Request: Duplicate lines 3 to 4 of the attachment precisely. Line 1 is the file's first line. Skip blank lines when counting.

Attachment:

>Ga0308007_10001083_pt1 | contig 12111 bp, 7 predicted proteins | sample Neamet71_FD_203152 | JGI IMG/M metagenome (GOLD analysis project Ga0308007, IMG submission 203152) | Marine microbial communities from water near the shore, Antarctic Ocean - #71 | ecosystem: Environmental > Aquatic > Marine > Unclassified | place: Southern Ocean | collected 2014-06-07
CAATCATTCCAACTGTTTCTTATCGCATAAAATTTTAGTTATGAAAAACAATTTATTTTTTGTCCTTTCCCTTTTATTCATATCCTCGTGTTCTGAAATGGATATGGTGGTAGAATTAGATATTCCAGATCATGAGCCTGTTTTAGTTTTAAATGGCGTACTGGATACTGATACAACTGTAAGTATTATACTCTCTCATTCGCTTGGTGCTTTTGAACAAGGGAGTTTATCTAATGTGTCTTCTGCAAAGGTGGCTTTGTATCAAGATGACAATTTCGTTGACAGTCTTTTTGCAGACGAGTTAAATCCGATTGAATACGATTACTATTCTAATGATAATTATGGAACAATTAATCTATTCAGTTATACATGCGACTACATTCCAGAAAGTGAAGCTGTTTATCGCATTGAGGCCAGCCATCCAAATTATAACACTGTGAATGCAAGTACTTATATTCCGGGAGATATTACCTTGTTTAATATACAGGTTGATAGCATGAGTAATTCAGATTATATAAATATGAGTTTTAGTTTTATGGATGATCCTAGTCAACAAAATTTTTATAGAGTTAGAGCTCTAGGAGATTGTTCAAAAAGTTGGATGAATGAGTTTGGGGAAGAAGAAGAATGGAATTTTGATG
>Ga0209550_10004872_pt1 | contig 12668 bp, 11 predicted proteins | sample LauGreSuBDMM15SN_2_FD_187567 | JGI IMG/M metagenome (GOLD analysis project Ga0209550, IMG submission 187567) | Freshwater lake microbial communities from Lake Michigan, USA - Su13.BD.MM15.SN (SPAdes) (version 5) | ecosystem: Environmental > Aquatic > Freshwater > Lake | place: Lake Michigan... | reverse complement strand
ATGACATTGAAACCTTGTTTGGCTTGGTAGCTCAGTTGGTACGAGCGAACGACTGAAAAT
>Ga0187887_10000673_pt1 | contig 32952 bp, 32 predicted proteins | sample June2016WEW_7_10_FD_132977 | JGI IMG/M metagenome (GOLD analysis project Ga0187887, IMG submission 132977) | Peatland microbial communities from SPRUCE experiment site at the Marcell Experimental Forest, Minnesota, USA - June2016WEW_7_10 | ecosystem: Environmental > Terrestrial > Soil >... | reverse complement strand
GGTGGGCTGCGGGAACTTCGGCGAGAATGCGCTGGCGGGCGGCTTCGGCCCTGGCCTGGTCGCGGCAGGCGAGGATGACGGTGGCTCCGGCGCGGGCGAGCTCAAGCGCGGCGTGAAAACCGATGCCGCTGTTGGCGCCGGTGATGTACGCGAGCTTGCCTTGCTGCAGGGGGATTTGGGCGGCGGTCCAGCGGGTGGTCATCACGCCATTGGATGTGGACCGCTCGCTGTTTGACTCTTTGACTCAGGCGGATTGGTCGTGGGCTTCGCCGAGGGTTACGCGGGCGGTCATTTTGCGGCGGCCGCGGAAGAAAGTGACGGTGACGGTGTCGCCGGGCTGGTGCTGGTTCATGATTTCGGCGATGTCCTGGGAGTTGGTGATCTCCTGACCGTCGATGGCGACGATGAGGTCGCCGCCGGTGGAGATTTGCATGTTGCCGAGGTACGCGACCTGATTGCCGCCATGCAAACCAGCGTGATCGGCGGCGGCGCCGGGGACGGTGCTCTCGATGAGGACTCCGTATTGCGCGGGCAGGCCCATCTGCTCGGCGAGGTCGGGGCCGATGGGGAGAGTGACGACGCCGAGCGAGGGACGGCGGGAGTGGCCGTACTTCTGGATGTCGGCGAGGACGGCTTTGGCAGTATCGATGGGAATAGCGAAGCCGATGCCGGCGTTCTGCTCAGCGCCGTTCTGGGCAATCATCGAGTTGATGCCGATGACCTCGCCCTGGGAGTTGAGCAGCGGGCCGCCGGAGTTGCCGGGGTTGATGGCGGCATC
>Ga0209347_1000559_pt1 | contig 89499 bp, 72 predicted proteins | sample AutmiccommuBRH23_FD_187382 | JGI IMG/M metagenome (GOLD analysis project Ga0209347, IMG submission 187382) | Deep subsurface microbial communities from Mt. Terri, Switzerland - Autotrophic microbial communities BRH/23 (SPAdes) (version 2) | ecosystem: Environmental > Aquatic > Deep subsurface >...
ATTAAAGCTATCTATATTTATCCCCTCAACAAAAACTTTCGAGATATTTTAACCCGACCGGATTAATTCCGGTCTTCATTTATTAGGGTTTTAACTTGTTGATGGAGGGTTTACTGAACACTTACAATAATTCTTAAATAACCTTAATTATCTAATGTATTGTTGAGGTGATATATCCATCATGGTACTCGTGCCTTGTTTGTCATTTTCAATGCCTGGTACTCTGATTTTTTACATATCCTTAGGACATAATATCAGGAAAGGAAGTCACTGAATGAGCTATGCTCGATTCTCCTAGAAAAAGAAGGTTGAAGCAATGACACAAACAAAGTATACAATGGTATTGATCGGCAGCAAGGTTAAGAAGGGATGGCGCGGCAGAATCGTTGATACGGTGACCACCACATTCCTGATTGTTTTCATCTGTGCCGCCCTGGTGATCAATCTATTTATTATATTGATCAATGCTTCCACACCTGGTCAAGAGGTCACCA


>Ga0209550_10004872_pt1 | contig 12668 bp, 11 predicted proteins | sample LauGreSuBDMM15SN_2_FD_187567 | JGI IMG/M metagenome (GOLD analysis project Ga0209550, IMG submission 187567) | Freshwater lake microbial communities from Lake Michigan, USA - Su13.BD.MM15.SN (SPAdes) (version 5) | ecosystem: Environmental > Aquatic > Freshwater > Lake | place: Lake Michigan... | reverse complement strand
ATGACATTGAAACCTTGTTTGGCTTGGTAGCTCAGTTGGTACGAGCGAACGACTGAAAAT